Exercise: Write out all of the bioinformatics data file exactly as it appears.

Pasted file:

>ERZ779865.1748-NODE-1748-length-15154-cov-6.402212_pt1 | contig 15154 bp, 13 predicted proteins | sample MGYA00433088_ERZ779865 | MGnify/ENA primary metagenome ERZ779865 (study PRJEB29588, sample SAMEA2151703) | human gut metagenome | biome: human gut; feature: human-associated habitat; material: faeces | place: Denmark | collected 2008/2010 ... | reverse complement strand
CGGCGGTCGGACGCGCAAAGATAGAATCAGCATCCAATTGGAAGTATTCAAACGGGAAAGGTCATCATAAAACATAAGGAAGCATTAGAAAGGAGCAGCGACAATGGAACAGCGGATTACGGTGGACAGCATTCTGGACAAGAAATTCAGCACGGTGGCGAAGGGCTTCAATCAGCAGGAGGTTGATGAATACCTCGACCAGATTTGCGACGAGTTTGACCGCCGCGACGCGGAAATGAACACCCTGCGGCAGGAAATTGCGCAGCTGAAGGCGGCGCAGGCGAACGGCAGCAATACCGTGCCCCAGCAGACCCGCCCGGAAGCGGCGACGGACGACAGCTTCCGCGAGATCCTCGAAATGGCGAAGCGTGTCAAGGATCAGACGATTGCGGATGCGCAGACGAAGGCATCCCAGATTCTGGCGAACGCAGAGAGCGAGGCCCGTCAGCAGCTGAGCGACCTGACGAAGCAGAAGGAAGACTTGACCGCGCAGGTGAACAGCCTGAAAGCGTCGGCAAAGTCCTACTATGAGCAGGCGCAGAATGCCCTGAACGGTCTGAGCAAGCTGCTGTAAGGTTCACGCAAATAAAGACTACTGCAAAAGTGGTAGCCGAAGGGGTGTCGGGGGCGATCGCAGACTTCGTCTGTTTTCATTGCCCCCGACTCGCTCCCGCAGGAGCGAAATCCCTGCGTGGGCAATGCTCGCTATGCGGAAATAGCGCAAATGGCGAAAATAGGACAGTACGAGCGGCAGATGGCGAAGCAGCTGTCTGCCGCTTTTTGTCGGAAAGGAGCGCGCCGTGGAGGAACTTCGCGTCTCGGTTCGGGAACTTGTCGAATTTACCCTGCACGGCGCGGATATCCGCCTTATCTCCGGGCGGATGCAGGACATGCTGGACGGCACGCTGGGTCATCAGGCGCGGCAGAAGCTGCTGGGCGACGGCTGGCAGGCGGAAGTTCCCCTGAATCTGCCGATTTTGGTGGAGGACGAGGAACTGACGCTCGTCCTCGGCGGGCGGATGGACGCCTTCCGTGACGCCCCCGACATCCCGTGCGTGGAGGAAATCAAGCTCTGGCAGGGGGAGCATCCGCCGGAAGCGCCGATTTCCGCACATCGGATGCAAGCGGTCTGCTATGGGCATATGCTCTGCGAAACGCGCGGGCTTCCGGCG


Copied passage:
>ERZ779865.1748-NODE-1748-length-15154-cov-6.402212_pt1 | contig 15154 bp, 13 predicted proteins | sample MGYA00433088_ERZ779865 | MGnify/ENA primary metagenome ERZ779865 (study PRJEB29588, sample SAMEA2151703) | human gut metagenome | biome: human gut; feature: human-associated habitat; material: faeces | place: Denmark | collected 2008/2010 ... | reverse complement strand
CGGCGGTCGGACGCGCAAAGATAGAATCAGCATCCAATTGGAAGTATTCAAACGGGAAAGGTCATCATAAAACATAAGGAAGCATTAGAAAGGAGCAGCGACAATGGAACAGCGGATTACGGTGGACAGCATTCTGGACAAGAAATTCAGCACGGTGGCGAAGGGCTTCAATCAGCAGGAGGTTGATGAATACCTCGACCAGATTTGCGACGAGTTTGACCGCCGCGACGCGGAAATGAACACCCTGCGGCAGGAAATTGCGCAGCTGAAGGCGGCGCAGGCGAACGGCAGCAATACCGTGCCCCAGCAGACCCGCCCGGAAGCGGCGACGGACGACAGCTTCCGCGAGATCCTCGAAATGGCGAAGCGTGTCAAGGATCAGACGATTGCGGATGCGCAGACGAAGGCATCCCAGATTCTGGCGAACGCAGAGAGCGAGGCCCGTCAGCAGCTGAGCGACCTGACGAAGCAGAAGGAAGACTTGACCGCGCAGGTGAACAGCCTGAAAGCGTCGGCAAAGTCCTACTATGAGCAGGCGCAGAATGCCCTGAACGGTCTGAGCAAGCTGCTGTAAGGTTCACGCAAATAAAGACTACTGCAAAAGTGGTAGCCGAAGGGGTGTCGGGGGCGATCGCAGACTTCGTCTGTTTTCATTGCCCCCGACTCGCTCCCGCAGGAGCGAAATCCCTGCGTGGGCAATGCTCGCTATGCGGAAATAGCGCAAATGGCGAAAATAGGACAGTACGAGCGGCAGATGGCGAAGCAGCTGTCTGCCGCTTTTTGTCGGAAAGGAGCGCGCCGTGGAGGAACTTCGCGTCTCGGTTCGGGAACTTGTCGAATTTACCCTGCACGGCGCGGATATCCGCCTTATCTCCGGGCGGATGCAGGACATGCTGGACGGCACGCTGGGTCATCAGGCGCGGCAGAAGCTGCTGGGCGACGGCTGGCAGGCGGAAGTTCCCCTGAATCTGCCGATTTTGGTGGAGGACGAGGAACTGACGCTCGTCCTCGGCGGGCGGATGGACGCCTTCCGTGACGCCCCCGACATCCCGTGCGTGGAGGAAATCAAGCTCTGGCAGGGGGAGCATCCGCCGGAAGCGCCGATTTCCGCACATCGGATGCAAGCGGTCTGCTATGGGCATATGCTCTGCGAAACGCGCGGGCTTCCGGCG